Patrick Witty, International Photo Editor, Time, was excited by the range of photographers. “There are Kurdish students here, there are Iranians here, Nii (a photographer from Ghana), I’ve never even met Nii. Would I meet Nii in Perpignon? No. Would I meet him here? Yes! That’s what’s cool about Chobi Mela.” One of the main reasons Witty went to Chobi Mela is because he wanted to meet a new set of professionals from the photography world. He continues to say this about Bangladeshi photographers: “I knew they are really good photographers, but the level of work is really strong…it’s a small country to have such a strong tradition of photography.” Munem Wasif, Bangladeshi photographer and teacher at photography school Paatshala says “Chobi Mela is an interesting platform where the whole world comes to this part of the world. I photograph in Bangladesh, but I also show my work to a global audience. In that sense Chobi Mela & I have grown together.” Veneta Bulen, Group photo Editor, The Guardian stresses this by saying that Chobi Mela brings together the amazing works of unsung photographers who would otherwise not have the opportunity.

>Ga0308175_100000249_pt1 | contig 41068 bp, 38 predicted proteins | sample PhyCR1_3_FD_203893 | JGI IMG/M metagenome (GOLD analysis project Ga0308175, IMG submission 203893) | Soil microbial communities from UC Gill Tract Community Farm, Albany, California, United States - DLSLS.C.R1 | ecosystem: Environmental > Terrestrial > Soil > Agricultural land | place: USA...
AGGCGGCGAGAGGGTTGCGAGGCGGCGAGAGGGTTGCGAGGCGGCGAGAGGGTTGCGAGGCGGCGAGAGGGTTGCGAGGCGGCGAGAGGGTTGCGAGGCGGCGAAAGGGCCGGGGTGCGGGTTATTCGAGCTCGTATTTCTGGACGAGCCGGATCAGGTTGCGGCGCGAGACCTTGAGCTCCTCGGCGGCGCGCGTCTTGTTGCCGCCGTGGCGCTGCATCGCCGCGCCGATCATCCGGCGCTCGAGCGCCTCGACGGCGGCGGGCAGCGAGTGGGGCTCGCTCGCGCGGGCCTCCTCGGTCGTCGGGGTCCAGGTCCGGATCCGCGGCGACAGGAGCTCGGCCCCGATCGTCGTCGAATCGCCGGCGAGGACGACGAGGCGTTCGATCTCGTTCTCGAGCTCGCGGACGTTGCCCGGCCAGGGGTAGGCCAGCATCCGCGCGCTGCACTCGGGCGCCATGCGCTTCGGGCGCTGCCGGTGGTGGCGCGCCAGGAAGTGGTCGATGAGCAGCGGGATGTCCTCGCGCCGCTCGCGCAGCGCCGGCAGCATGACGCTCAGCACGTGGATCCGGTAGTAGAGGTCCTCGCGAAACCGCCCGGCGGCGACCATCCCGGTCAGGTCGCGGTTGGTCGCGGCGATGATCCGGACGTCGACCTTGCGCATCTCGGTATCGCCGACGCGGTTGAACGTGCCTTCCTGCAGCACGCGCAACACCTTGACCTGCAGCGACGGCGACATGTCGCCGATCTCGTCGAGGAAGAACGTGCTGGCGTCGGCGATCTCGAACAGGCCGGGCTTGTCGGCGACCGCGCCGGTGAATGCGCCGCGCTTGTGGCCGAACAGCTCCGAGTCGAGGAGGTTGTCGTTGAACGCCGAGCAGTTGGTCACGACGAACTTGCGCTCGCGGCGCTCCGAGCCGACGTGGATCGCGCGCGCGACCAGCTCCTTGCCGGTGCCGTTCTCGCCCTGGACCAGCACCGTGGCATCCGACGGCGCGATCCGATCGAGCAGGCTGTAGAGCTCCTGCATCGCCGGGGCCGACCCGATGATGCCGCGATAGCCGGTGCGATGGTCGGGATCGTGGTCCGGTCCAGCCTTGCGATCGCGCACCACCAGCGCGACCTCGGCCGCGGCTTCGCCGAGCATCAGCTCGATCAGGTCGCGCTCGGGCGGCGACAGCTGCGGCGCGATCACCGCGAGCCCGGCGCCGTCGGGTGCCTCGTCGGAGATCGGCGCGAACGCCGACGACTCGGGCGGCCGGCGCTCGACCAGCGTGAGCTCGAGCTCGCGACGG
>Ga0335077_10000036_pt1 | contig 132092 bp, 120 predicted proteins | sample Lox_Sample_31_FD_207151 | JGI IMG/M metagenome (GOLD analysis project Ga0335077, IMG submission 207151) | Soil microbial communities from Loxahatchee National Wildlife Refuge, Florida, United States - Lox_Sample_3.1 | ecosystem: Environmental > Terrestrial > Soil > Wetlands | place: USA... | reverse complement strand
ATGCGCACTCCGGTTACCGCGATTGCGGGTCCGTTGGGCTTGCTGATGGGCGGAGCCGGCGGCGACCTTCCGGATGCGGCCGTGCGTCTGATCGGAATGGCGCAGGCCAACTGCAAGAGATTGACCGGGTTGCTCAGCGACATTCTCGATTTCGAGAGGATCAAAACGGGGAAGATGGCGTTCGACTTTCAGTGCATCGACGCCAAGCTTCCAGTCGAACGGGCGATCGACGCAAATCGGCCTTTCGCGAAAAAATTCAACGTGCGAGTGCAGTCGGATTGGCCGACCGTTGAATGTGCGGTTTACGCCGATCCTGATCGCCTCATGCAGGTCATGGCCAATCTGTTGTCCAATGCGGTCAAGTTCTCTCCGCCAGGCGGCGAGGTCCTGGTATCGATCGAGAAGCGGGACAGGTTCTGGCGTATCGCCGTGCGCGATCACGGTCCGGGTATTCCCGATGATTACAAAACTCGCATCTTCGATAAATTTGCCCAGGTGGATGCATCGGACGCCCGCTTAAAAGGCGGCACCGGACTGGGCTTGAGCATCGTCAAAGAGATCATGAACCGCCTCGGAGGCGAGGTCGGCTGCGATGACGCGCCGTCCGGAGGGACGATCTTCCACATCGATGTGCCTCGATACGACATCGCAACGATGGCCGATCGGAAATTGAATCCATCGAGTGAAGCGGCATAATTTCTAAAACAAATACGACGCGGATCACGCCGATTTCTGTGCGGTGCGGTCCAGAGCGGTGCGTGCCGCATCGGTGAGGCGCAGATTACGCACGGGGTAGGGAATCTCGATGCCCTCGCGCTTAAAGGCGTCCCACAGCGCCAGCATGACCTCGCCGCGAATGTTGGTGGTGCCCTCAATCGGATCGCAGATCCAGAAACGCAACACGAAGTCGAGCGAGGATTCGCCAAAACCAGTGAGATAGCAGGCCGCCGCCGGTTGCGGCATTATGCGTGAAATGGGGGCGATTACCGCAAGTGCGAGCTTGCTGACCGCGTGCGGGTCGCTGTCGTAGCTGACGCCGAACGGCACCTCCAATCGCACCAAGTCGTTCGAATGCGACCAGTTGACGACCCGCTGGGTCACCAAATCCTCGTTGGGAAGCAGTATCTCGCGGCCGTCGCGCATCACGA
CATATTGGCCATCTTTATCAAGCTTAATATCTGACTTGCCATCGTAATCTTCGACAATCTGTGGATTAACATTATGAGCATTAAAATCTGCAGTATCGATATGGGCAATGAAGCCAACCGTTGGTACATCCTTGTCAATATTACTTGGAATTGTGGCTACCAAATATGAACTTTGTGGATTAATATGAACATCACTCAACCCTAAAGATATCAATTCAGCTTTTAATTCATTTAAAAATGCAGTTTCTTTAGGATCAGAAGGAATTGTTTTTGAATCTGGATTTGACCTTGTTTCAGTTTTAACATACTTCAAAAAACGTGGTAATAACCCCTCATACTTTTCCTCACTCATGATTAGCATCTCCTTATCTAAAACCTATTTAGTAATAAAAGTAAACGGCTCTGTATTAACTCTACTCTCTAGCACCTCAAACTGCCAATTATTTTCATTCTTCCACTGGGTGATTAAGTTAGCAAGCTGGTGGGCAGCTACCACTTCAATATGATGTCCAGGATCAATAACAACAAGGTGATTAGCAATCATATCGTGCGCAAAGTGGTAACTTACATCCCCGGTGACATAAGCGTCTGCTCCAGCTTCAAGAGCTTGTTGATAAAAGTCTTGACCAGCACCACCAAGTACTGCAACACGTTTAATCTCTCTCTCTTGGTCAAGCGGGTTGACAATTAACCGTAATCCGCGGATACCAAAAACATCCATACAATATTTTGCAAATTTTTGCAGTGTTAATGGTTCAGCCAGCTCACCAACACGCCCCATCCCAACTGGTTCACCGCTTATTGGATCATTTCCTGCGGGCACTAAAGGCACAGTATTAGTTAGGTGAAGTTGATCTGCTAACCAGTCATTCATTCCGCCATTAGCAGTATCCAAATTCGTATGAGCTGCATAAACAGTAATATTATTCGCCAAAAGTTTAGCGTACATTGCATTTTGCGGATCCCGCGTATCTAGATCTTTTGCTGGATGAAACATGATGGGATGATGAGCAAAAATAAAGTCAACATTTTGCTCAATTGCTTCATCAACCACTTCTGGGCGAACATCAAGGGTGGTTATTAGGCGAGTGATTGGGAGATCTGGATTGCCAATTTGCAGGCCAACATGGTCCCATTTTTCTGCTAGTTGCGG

Iranian photographer Mahdieh Merhabibi was an actress in her home country. But she got tired of being directed and decided to draw her own path. That’s when she took up photography after dealing with resistance from her family. She decided to leave Iran and traverse a broader geography to find out why and how people live with war. Nayantara Gurung a Nepalese photographer started the National Photo Archive – an unique repository of Nepalese history through photographs. Gurung presented a slideshow of the inexhaustible work she and her team are doing in Nepal. “It stated as a DIY process” she says. As a photographer she was always drawn to family photographs, and perhaps that is where a subconscious interest started. Gurung started going to Chobi Mela in 2009. It is an added advantage that it is so close to home and the chance to meet the best industry professionals from the world over as well as from the region. “In 2009 we met people from the Arab Image foundation, and their work really inspired us.”